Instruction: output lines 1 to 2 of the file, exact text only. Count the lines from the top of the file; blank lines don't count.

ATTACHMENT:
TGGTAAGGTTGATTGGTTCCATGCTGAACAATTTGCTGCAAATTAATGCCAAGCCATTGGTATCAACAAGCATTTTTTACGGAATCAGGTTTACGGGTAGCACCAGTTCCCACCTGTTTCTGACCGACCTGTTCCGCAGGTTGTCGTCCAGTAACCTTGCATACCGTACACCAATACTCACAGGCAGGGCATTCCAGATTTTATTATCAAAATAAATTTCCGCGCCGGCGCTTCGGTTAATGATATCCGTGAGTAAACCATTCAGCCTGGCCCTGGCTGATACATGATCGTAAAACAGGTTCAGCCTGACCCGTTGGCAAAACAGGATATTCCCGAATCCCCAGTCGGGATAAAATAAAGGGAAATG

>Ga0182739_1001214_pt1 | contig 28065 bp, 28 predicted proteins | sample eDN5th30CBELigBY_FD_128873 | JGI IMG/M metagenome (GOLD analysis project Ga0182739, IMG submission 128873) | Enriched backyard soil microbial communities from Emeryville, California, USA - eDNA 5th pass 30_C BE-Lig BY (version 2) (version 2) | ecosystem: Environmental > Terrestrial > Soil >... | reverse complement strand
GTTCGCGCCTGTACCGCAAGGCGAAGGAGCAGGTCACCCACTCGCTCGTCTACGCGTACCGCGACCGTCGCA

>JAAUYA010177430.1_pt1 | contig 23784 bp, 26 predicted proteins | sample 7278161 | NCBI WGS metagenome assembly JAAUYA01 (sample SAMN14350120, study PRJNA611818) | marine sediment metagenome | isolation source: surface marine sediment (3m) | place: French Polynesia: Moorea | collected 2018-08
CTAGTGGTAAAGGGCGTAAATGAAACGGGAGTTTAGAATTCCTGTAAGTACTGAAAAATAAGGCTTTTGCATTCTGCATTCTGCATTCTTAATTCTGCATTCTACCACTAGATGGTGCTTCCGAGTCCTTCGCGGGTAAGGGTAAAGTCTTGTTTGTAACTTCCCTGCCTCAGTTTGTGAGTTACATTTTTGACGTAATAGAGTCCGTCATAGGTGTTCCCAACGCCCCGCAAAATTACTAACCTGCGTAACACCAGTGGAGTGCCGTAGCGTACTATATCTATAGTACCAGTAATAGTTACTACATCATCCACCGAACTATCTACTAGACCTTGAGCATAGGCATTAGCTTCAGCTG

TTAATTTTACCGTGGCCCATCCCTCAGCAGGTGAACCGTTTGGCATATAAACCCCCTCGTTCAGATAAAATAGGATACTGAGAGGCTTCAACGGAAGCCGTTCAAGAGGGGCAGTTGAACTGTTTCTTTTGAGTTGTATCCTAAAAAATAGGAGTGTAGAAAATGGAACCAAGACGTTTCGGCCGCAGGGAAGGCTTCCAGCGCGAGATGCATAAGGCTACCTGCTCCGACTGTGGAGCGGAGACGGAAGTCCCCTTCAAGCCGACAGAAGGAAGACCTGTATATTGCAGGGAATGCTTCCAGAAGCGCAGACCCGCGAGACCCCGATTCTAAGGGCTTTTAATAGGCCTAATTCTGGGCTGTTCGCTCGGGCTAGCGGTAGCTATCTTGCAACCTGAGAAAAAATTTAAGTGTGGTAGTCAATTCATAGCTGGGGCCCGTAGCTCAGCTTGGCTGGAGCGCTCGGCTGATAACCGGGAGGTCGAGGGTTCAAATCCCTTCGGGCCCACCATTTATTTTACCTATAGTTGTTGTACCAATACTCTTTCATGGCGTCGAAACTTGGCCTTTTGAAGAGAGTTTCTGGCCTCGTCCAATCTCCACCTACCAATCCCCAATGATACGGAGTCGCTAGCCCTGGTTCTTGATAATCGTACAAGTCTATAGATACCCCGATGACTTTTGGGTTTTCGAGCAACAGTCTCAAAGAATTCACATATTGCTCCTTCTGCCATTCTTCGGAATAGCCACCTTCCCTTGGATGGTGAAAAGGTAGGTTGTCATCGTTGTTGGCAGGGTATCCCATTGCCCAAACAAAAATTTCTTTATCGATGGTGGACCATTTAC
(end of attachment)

TGGTAAGGTTGATTGGTTCCATGCTGAACAATTTGCTGCAAATTAATGCCAAGCCATTGGTATCAACAAGCATTTTTTACGGAATCAGGTTTACGGGTAGCACCAGTTCCCACCTGTTTCTGACCGACCTGTTCCGCAGGTTGTCGTCCAGTAACCTTGCATACCGTACACCAATACTCACAGGCAGGGCATTCCAGATTTTATTATCAAAATAAATTTCCGCGCCGGCGCTTCGGTTAATGATATCCGTGAGTAAACCATTCAGCCTGGCCCTGGCTGATACATGATCGTAAAACAGGTTCAGCCTGACCCGTTGGCAAAACAGGATATTCCCGAATCCCCAGTCGGGATAAAATAAAGGGAAATG

>Ga0182739_1001214_pt1 | contig 28065 bp, 28 predicted proteins | sample eDN5th30CBELigBY_FD_128873 | JGI IMG/M metagenome (GOLD analysis project Ga0182739, IMG submission 128873) | Enriched backyard soil microbial communities from Emeryville, California, USA - eDNA 5th pass 30_C BE-Lig BY (version 2) (version 2) | ecosystem: Environmental > Terrestrial > Soil >... | reverse complement strand